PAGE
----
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Surrogate moms are in the news, with E! host Giuliana Rancic recently announcing her use of a surrogate. But if you're looking to become a surrogate mom yourself, you'll want to give careful consideration to your surrogacy contract.
Many surrogate moms are more than happy to help and experience no complications, legal or otherwise. Take, for example, the North Dakota woman who carried 11 surrogate children over the last 16 years. "We never went into it to make money," the surrogate mom told ABC News.
But money -- and emotions -- can make surrogate motherhood a complicated legal arrangement. Here are some issues you'll want to iron out ahead of time in a surrogacy contract:
What exactly are you agreeing to: embryo implantation or artificial insemination? And how many attempts at surrogacy will you make for the person or couple you're trying to help?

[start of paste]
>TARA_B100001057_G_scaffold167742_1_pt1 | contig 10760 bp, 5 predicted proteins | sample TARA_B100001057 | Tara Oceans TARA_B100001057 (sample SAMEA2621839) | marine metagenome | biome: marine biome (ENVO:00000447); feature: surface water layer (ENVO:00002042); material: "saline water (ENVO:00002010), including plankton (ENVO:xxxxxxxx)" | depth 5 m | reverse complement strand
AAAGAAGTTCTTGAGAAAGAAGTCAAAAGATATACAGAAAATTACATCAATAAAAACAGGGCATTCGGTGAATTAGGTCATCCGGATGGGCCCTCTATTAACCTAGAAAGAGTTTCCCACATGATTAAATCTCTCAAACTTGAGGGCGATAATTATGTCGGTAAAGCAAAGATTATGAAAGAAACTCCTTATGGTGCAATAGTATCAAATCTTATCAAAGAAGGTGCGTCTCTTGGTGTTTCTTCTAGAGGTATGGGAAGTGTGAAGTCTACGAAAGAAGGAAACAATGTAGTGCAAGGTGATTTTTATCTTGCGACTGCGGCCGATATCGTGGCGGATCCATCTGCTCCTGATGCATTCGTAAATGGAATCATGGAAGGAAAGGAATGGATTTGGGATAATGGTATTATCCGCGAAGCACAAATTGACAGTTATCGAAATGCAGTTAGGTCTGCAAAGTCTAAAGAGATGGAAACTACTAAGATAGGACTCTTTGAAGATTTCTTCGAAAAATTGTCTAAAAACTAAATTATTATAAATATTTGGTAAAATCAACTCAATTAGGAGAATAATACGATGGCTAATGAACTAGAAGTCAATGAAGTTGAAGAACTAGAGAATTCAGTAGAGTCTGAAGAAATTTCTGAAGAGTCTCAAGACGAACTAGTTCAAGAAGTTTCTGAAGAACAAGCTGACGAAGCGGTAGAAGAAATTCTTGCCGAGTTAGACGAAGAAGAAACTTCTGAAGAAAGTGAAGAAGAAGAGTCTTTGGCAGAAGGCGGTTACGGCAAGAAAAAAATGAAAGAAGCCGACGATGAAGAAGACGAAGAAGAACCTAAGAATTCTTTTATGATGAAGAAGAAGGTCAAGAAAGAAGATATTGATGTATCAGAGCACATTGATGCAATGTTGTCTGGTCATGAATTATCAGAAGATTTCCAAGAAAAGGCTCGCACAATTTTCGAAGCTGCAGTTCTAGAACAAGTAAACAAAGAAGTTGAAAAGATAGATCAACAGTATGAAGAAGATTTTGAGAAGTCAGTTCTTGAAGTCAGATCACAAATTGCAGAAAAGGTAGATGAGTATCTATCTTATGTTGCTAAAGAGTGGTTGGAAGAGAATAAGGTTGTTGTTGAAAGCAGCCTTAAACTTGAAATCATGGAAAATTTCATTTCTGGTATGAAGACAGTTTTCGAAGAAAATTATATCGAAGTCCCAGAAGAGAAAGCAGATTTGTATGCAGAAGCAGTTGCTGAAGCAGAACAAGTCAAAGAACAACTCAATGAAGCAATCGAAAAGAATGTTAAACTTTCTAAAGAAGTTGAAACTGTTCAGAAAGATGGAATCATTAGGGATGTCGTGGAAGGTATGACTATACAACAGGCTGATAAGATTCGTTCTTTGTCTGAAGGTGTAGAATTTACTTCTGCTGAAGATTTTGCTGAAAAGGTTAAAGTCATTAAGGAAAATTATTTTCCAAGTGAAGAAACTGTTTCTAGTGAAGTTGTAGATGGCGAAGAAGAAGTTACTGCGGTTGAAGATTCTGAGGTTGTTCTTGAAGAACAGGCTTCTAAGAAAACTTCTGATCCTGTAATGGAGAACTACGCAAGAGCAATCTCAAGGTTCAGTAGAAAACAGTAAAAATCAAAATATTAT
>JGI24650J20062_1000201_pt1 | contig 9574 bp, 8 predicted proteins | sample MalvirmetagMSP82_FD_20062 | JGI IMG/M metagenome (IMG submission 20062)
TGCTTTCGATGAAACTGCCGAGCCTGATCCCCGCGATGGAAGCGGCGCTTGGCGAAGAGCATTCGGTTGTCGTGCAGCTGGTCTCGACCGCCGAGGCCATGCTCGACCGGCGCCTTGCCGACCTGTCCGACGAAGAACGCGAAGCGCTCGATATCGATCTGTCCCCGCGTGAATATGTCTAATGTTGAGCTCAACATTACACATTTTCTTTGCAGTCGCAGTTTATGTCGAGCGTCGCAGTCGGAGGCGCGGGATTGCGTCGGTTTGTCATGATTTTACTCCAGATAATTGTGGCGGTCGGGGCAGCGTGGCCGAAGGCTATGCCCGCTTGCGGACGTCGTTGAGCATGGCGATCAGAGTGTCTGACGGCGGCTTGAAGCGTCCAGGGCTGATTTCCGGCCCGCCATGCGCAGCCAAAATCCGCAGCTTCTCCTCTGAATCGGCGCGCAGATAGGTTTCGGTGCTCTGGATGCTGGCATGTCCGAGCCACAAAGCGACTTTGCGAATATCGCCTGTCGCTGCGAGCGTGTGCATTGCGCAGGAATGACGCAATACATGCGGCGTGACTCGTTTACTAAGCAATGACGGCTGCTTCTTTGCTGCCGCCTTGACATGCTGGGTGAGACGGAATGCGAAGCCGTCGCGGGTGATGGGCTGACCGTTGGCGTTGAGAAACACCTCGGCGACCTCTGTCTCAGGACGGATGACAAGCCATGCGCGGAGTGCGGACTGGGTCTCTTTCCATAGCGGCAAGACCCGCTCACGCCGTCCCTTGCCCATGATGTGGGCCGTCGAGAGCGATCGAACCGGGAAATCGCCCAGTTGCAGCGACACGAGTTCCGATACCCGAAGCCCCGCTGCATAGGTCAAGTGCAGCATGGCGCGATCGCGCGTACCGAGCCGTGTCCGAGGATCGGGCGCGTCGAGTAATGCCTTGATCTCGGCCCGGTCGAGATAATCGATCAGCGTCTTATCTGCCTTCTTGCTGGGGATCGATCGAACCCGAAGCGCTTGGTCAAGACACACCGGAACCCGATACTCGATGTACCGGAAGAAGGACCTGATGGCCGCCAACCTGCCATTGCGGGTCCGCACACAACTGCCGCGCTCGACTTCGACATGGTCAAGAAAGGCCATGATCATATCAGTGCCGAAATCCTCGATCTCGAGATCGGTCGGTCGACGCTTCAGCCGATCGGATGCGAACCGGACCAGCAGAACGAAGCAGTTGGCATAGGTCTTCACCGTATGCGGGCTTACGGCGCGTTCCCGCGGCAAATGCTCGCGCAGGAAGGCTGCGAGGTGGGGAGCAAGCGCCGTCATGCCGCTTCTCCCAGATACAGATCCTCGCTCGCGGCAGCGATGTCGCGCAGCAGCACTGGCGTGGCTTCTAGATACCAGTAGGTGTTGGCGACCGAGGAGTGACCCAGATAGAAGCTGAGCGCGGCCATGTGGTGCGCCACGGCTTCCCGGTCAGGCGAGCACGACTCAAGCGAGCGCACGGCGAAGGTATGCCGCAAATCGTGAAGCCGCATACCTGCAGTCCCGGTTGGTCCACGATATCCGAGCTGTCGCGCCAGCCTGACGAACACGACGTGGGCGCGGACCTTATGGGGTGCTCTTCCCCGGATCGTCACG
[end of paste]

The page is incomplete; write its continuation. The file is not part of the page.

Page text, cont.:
Surrogate mom contracts often bar smoking, drinking, and illegal drug use. But what about sexual activity while pregnant, or even your diet? A contract may also discuss your responsibility for getting prenatal care or medical tests, and describe the situations in which you'd be allowed terminate the pregnancy.
Will the child's biological parents be present for the birth? When will you terminate your parental rights and give up custody of the child?
How and when will you receive payment for being a surrogate mom? And what would happen if the pregnancy for some reason doesn't continue?
This is just a partial list of potential issues in a surrogate mom's contract. If you're considering surrogacy, it's wise to consult a local attorney to help negotiate and even draft the agreement. That way you'll know the contract's terms won't be too much for you to bear.
Meeting with a lawyer can help you understand your options and how to best protect your rights. Visit our attorney directory to find a lawyer near you who can help.